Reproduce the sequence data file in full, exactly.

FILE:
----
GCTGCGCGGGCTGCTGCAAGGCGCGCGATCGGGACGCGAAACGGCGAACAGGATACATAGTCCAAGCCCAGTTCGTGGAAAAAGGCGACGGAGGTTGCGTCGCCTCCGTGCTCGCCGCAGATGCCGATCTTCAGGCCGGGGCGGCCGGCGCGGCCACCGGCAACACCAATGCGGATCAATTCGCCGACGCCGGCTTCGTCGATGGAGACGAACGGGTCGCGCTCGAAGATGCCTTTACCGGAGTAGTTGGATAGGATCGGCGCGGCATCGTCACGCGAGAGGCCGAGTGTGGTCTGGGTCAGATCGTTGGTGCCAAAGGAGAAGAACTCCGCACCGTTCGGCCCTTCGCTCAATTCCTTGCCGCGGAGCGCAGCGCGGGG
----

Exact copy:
GCTGCGCGGGCTGCTGCAAGGCGCGCGATCGGGACGCGAAACGGCGAACAGGATACATAGTCCAAGCCCAGTTCGTGGAAAAAGGCGACGGAGGTTGCGTCGCCTCCGTGCTCGCCGCAGATGCCGATCTTCAGGCCGGGGCGGCCGGCGCGGCCACCGGCAACACCAATGCGGATCAATTCGCCGACGCCGGCTTCGTCGATGGAGACGAACGGGTCGCGCTCGAAGATGCCTTTACCGGAGTAGTTGGATAGGATCGGCGCGGCATCGTCACGCGAGAGGCCGAGTGTGGTCTGGGTCAGATCGTTGGTGCCAAAGGAGAAGAACTCCGCACCGTTCGGCCCTTCGCTCAATTCCTTGCCGCGGAGCGCAGCGCGGGG